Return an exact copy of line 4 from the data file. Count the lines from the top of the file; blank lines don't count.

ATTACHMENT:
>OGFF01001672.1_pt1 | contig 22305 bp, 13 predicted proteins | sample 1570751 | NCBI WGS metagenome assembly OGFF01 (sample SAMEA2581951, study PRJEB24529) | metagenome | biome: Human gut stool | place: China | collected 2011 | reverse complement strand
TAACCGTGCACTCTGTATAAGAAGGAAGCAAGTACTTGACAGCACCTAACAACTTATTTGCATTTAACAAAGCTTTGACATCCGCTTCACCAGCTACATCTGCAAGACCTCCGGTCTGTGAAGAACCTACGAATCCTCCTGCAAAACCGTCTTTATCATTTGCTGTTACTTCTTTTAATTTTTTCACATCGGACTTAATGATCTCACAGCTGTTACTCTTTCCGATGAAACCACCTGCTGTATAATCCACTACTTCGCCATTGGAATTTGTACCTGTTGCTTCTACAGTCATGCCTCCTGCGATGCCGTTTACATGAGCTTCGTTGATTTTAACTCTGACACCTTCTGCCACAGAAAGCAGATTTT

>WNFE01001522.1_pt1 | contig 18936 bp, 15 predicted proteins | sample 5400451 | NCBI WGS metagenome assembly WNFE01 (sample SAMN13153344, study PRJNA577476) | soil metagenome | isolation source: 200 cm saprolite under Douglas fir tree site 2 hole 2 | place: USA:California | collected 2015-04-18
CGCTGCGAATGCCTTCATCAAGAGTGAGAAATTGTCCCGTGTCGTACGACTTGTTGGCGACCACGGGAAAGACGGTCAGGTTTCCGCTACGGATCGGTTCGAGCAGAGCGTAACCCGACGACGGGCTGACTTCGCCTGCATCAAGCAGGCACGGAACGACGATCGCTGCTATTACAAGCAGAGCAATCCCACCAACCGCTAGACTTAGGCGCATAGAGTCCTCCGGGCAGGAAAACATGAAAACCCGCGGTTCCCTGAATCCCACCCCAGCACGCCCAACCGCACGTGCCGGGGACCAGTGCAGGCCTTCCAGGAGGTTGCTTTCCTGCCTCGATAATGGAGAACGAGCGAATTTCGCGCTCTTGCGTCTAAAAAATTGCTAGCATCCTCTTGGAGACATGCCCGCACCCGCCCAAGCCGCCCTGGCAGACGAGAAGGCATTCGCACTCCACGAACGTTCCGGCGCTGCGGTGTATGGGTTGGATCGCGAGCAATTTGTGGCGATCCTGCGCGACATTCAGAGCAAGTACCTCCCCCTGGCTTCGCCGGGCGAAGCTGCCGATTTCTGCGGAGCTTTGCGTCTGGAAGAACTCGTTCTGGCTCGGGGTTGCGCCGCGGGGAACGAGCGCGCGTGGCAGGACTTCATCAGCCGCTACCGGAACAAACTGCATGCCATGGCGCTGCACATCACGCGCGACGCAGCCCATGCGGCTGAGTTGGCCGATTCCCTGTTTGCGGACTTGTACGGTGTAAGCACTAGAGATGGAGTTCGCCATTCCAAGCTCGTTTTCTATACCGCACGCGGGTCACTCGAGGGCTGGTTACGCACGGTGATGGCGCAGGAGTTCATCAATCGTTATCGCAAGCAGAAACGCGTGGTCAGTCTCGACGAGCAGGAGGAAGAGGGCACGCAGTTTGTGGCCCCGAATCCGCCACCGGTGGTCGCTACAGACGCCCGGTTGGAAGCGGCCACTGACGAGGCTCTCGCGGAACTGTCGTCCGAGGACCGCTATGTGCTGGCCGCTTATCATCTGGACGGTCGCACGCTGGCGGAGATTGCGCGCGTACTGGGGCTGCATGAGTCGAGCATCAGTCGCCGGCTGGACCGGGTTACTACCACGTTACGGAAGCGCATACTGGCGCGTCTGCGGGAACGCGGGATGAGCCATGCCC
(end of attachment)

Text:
CGCTGCGAATGCCTTCATCAAGAGTGAGAAATTGTCCCGTGTCGTACGACTTGTTGGCGACCACGGGAAAGACGGTCAGGTTTCCGCTACGGATCGGTTCGAGCAGAGCGTAACCCGACGACGGGCTGACTTCGCCTGCATCAAGCAGGCACGGAACGACGATCGCTGCTATTACAAGCAGAGCAATCCCACCAACCGCTAGACTTAGGCGCATAGAGTCCTCCGGGCAGGAAAACATGAAAACCCGCGGTTCCCTGAATCCCACCCCAGCACGCCCAACCGCACGTGCCGGGGACCAGTGCAGGCCTTCCAGGAGGTTGCTTTCCTGCCTCGATAATGGAGAACGAGCGAATTTCGCGCTCTTGCGTCTAAAAAATTGCTAGCATCCTCTTGGAGACATGCCCGCACCCGCCCAAGCCGCCCTGGCAGACGAGAAGGCATTCGCACTCCACGAACGTTCCGGCGCTGCGGTGTATGGGTTGGATCGCGAGCAATTTGTGGCGATCCTGCGCGACATTCAGAGCAAGTACCTCCCCCTGGCTTCGCCGGGCGAAGCTGCCGATTTCTGCGGAGCTTTGCGTCTGGAAGAACTCGTTCTGGCTCGGGGTTGCGCCGCGGGGAACGAGCGCGCGTGGCAGGACTTCATCAGCCGCTACCGGAACAAACTGCATGCCATGGCGCTGCACATCACGCGCGACGCAGCCCATGCGGCTGAGTTGGCCGATTCCCTGTTTGCGGACTTGTACGGTGTAAGCACTAGAGATGGAGTTCGCCATTCCAAGCTCGTTTTCTATACCGCACGCGGGTCACTCGAGGGCTGGTTACGCACGGTGATGGCGCAGGAGTTCATCAATCGTTATCGCAAGCAGAAACGCGTGGTCAGTCTCGACGAGCAGGAGGAAGAGGGCACGCAGTTTGTGGCCCCGAATCCGCCACCGGTGGTCGCTACAGACGCCCGGTTGGAAGCGGCCACTGACGAGGCTCTCGCGGAACTGTCGTCCGAGGACCGCTATGTGCTGGCCGCTTATCATCTGGACGGTCGCACGCTGGCGGAGATTGCGCGCGTACTGGGGCTGCATGAGTCGAGCATCAGTCGCCGGCTGGACCGGGTTACTACCACGTTACGGAAGCGCATACTGGCGCGTCTGCGGGAACGCGGGATGAGCCATGCCC